Chronic cognitive impairment. Mild dementia is not uncommon among those with chronic diabetes. It may be caused by recurrent attacks of hypoglycaemia or by cerebral arteriosclerosis. More severe dementia may develop in patients with associated cerebrovascular disease.
Psychiatric aspects of management
Diabetes has been the object of considerable psychiatric research involving a range of psychological treatments, particularly in adolescent and brittle diabetics. Possible measures include treatment for depressive disorder, blood glucose awareness training to improve the ability to recognize and act on fluctuations in blood glucose concentration, weight management programmes, cognitive–behavioural approaches to improve self-care, help with psychosocial problems, and treatment of sexual dysfunction. Tricyclic antidepressants may be helpful in relieving the pain of neuropathy. For a review of psychological care of patients with insulin-dependent diabetes, see Plack et al. (2010).
Other endocrine disorders
Many endocrine disorders, and most conspicuously thyroid dysfunction, have been associated with psychiatric complications. Box 15.9 summarizes some of the more common associations, together with aspects of steroid therapy.
For a review of the psychiatric aspects of endocrine disorder, see Harrison and Kopelman (2009).
Box 15.9 Psychiatric aspects of other endocrine disorders and steroid therapy
Hyperthyroidism (thyrotoxicosis). May present with psychiatric symptoms such as anxiety, irritability, emotional lability, and difficulty in concentrating. These, together with hyperactivity, fatigue, and tremor, may make differential diagnosis from anxiety disorder difficult. Treatment of thyroid dysfunction usually results in improvement of the psychiatric symptoms.
Hypothyroidism (myxoedema). Cognitive impairment and other psychiatric disorders are common. Mood disorder may take a rapid-cycling form. Replacement therapy may reverse the mood symptoms, but neuropsychiatric problems may persist. For a review, see Dugbartey (1998).
Hyper-adrenalism (Cushing’s syndrome). Depressive symptoms are common. Their severity is not closely related to plasma cortisol levels, and personality and stressful circumstances may play a part. Psychological symptoms usually improve quickly when the medical condition is controlled. Paranoid symptoms also occur, especially in those with the most severe illness. See W. F. Kelly (1996) and Sonino and Fava (1998).
Steroid therapy. Affective symptoms, especially euphoria or mild mania, are frequent. Paranoid symptoms are less common. The severity of the mental disorder is not closely associated with dosage. Symptoms usually improve when the dose is reduced but, when severe, lithium prophylaxis should be considered for patients who need to continue steroid treatment after a mood disorder has been controlled. Withdrawal of corticosteroids may cause lethargy, weakness, and joint pain.
Anabolic steroids. Anabolic–androgenic steroids are widely used by athletes. Mood disturbances and increased aggression have been reported. See Wroblewska (1997), W. F. Kelly (1996), and Sonino and Fava (1998).
Other metabolic and autoimmune disorders
Psychiatric aspects of the porphyrias, sarcoidosis, systemic lupus erythematosus, and myasthenia gravis are considered in Section 5.3.4 of the New Oxford Textbook of Psychiatry (Gelder et al., 2009). Anti-NMDA-receptor encephalitis has recently been identified (Dalmau et al., 2008), which can present to psychiatrists as well as neurologists. (See also Chapter 13 for a discussion of neuropsychiatric disorders.)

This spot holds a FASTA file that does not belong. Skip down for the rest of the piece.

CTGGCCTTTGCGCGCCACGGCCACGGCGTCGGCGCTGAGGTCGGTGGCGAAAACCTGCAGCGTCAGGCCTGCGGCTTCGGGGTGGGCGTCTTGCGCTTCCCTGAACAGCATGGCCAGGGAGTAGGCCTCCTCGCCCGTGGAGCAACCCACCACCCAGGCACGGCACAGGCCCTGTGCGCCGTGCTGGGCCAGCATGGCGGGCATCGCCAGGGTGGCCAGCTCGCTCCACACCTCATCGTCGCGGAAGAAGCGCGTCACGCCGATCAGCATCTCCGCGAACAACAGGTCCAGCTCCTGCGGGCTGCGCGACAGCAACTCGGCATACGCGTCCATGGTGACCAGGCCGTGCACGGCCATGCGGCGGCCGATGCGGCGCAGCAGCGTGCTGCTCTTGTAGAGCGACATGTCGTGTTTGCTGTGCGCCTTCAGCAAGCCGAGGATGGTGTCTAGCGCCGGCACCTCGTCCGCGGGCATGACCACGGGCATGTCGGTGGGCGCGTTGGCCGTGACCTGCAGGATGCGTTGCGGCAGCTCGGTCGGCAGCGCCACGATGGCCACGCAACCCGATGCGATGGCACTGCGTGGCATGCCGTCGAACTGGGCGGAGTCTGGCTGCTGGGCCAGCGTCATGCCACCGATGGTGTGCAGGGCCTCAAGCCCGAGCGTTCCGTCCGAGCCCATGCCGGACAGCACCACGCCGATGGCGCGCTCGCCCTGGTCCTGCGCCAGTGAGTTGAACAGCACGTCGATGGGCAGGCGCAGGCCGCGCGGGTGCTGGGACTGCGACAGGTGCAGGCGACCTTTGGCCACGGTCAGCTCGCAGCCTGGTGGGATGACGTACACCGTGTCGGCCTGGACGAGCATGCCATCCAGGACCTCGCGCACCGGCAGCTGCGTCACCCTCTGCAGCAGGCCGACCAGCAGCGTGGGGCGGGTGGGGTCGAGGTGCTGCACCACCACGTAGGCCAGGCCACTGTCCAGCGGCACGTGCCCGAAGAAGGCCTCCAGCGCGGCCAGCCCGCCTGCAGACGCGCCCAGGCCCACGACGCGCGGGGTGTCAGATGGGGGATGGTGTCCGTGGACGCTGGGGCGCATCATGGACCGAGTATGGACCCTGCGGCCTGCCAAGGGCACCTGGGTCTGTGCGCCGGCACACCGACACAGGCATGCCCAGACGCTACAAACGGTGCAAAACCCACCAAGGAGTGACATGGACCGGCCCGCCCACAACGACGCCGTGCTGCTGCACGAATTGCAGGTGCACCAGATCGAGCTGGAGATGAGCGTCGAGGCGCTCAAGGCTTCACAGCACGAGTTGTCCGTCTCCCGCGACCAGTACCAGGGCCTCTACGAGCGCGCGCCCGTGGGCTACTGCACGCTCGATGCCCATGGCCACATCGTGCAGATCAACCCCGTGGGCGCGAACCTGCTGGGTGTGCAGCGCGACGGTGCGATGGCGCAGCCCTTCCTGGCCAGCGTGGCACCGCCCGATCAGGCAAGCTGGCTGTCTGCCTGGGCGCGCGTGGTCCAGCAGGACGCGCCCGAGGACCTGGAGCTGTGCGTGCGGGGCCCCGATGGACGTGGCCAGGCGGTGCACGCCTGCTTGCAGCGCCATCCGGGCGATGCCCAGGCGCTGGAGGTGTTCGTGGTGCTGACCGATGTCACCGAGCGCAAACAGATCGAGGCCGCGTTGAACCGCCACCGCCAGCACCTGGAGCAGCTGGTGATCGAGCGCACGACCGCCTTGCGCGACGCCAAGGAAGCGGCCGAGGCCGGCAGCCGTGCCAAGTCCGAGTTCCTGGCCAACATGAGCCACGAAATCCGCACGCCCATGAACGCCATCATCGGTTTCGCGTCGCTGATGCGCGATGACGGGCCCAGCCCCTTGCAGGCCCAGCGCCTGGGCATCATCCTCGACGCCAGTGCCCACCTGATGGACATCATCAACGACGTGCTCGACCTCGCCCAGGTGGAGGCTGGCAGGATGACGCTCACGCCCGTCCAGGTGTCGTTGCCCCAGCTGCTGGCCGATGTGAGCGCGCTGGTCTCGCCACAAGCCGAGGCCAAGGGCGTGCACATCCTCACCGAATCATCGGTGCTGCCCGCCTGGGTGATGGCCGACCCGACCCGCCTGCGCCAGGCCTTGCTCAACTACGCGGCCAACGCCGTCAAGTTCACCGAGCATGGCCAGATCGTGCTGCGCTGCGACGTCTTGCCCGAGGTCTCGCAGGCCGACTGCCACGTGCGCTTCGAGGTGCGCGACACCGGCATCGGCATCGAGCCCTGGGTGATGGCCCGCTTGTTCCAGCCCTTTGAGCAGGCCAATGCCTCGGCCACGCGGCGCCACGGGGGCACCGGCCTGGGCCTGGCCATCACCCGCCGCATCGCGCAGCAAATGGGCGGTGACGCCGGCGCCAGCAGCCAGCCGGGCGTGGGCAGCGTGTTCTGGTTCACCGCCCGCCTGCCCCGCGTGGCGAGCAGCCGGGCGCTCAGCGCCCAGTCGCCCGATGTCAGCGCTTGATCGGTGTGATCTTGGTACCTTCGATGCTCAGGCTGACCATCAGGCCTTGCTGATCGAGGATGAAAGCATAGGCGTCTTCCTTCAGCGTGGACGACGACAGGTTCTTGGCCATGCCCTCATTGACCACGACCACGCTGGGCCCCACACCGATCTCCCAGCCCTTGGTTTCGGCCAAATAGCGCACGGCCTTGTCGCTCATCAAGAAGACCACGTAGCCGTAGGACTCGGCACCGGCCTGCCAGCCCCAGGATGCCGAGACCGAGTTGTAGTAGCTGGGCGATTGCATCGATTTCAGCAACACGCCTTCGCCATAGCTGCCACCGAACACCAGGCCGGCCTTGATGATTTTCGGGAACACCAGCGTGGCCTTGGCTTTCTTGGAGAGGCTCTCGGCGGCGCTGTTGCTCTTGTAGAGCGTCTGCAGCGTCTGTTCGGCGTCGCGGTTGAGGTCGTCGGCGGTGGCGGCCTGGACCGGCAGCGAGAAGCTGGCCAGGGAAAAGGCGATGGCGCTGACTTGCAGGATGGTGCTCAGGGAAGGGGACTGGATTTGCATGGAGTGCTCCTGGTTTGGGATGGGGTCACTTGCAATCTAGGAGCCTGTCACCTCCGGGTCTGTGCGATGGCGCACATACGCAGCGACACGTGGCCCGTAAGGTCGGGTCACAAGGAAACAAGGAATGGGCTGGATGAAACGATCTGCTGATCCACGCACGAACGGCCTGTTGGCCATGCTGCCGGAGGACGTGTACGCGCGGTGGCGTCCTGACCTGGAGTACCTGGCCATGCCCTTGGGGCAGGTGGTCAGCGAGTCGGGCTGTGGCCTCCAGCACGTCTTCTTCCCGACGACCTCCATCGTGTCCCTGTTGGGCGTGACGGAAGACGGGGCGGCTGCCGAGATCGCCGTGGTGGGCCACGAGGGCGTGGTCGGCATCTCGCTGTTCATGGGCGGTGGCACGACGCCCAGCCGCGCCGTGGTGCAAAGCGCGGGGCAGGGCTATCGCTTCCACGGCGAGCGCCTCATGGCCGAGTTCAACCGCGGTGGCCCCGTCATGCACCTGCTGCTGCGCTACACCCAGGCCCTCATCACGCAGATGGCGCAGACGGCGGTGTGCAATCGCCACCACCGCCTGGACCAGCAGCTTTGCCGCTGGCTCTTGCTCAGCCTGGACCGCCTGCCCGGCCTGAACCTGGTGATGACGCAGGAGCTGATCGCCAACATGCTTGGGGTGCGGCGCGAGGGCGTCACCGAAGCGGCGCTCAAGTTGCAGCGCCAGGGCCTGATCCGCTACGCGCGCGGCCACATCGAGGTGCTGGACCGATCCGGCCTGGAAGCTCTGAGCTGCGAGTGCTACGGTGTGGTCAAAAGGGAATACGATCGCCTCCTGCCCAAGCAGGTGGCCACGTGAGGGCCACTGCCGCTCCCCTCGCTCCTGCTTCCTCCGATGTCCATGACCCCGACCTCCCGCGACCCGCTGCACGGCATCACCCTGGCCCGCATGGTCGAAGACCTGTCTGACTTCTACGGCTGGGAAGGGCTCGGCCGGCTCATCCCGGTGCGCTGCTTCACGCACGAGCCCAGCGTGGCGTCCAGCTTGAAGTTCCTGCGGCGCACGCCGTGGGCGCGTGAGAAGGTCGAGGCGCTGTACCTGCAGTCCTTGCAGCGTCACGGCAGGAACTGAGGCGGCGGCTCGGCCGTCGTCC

For many years it has been suggested that emotional disorder predisposes to ischaemic heart disease, and Dunbar (1954) described a ‘coronary personality.’ Recent research has focused on several possible risk factors, including chronic emotional disturbance, social and economic disadvantage, overwork and other chronic stress, and the so-called ‘type A behaviour pattern’ or ‘type A personality.’ The latter consists of hostility, excessive competitive drive, ambition, a chronic sense of urgency, and a preoccupation with deadlines (Friedman and Rosenman, 1959). Although type A behaviour has been widely accepted as an independent risk factor for ischaemic heart disease, recent evidence has cast doubt on this conclusion.
Angina is often precipitated by emotions such as anxiety, anger, and excitement. It is a frightening symptom, and some patients become overcautious despite reassurance and encouragement to resume normal activities. Angina is sometimes accompanied by atypical chest pain and breathlessness caused by anxiety or hyperventilation, and it is important to identify this rather than increasing medical anti-angina therapy.
Patients often respond to the early symptoms of myocar-dial infarction with denial, and consequently delay seeking treatment. During the first few days in hospital, acute organic mental disorders and anxiety symptoms are common.
Recent research has focused on the replicated finding that depression, anxiety, and social isolation are important risk factors both for a lower quality of life (Dickens, 2006) and for death after myocardial infarction (Carney et al., 2009).
Some survivors of cardiac arrest suffer cognitive impairment. When such impairment is mild, it may be manifested later as apparent personality change or as behavioural symptoms which may be wrongly attributed to an emotional reaction to the illness.
When patients return home from hospital, they commonly report non-specific symptoms such as fatigue, insomnia, and poor concentration, as well as excessive concern about somatic symptoms and an unnecessarily cautious attitude to exertion. Most patients overcome these problems and return to a fully active life. A few continue to experience emotional distress and social disability out of proportion to their physical state, often accompanied by atypical somatic symptoms. Such problems are more common in patients with long-standing psychiatric or social problems, overprotective families, and myocardial infarction with a complicated course.